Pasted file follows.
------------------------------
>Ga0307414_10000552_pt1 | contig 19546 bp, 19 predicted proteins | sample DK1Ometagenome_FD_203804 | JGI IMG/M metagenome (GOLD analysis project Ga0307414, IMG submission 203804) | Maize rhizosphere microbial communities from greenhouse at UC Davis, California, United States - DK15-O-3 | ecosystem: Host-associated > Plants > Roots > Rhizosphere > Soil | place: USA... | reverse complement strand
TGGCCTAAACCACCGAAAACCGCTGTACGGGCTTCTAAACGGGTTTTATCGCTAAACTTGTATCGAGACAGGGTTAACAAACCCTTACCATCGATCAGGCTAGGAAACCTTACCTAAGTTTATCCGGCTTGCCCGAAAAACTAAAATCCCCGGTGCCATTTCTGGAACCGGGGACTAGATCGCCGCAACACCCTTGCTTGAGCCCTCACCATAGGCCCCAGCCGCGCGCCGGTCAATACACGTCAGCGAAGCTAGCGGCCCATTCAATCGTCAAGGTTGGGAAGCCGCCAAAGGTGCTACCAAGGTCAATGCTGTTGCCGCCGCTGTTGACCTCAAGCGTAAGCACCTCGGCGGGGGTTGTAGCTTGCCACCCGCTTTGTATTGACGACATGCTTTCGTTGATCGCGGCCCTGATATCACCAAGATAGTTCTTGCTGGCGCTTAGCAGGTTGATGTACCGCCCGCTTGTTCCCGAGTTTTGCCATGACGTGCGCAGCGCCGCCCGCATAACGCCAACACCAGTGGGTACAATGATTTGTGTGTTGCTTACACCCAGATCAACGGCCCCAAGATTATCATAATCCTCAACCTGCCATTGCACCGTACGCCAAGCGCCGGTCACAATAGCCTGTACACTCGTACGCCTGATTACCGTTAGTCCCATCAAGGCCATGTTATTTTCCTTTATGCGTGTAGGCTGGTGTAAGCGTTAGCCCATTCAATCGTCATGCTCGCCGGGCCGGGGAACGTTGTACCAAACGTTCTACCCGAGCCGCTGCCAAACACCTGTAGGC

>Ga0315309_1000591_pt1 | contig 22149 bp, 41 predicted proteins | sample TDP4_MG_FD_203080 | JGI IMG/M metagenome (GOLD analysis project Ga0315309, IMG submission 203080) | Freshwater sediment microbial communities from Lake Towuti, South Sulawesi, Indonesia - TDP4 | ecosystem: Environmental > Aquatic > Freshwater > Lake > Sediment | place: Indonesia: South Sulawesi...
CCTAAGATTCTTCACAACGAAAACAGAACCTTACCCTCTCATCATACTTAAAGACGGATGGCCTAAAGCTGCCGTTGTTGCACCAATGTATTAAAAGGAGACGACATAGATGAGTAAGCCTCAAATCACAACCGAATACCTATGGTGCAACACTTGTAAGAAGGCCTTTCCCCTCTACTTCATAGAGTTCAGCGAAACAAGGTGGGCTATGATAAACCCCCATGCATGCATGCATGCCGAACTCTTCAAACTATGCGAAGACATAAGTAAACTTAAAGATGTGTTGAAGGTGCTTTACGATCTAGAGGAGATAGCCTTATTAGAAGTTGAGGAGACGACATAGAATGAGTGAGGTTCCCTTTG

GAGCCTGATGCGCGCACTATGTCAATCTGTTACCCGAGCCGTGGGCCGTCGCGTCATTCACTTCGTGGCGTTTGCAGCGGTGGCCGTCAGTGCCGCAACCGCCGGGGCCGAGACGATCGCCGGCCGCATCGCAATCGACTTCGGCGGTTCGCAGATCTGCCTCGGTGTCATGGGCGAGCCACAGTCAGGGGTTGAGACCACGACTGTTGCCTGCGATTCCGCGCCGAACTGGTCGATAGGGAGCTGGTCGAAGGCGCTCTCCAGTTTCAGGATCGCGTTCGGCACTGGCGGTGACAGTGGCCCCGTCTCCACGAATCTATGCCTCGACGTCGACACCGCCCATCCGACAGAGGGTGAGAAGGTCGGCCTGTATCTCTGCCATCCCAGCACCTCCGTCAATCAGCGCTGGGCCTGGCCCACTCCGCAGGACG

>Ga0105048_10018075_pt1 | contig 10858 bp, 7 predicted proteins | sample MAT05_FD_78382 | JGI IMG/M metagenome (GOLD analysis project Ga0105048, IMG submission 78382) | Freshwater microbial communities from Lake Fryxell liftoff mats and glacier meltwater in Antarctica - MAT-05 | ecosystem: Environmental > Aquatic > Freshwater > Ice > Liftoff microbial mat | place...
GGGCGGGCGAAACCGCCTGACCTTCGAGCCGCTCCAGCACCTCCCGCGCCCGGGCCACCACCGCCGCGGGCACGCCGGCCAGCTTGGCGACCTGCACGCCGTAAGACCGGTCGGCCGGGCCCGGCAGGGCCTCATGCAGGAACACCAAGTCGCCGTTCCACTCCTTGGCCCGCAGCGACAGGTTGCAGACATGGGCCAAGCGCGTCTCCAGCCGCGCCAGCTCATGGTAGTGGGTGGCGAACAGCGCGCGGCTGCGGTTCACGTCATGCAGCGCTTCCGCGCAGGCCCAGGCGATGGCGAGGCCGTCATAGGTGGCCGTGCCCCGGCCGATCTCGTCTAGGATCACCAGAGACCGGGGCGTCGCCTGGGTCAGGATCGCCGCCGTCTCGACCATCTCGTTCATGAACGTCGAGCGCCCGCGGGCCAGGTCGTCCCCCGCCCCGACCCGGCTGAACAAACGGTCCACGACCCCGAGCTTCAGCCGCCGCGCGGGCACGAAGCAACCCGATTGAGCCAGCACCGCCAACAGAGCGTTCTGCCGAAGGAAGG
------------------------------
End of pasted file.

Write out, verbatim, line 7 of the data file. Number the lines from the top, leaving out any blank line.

GGGCGGGCGAAACCGCCTGACCTTCGAGCCGCTCCAGCACCTCCCGCGCCCGGGCCACCACCGCCGCGGGCACGCCGGCCAGCTTGGCGACCTGCACGCCGTAAGACCGGTCGGCCGGGCCCGGCAGGGCCTCATGCAGGAACACCAAGTCGCCGTTCCACTCCTTGGCCCGCAGCGACAGGTTGCAGACATGGGCCAAGCGCGTCTCCAGCCGCGCCAGCTCATGGTAGTGGGTGGCGAACAGCGCGCGGCTGCGGTTCACGTCATGCAGCGCTTCCGCGCAGGCCCAGGCGATGGCGAGGCCGTCATAGGTGGCCGTGCCCCGGCCGATCTCGTCTAGGATCACCAGAGACCGGGGCGTCGCCTGGGTCAGGATCGCCGCCGTCTCGACCATCTCGTTCATGAACGTCGAGCGCCCGCGGGCCAGGTCGTCCCCCGCCCCGACCCGGCTGAACAAACGGTCCACGACCCCGAGCTTCAGCCGCCGCGCGGGCACGAAGCAACCCGATTGAGCCAGCACCGCCAACAGAGCGTTCTGCCGAAGGAAGG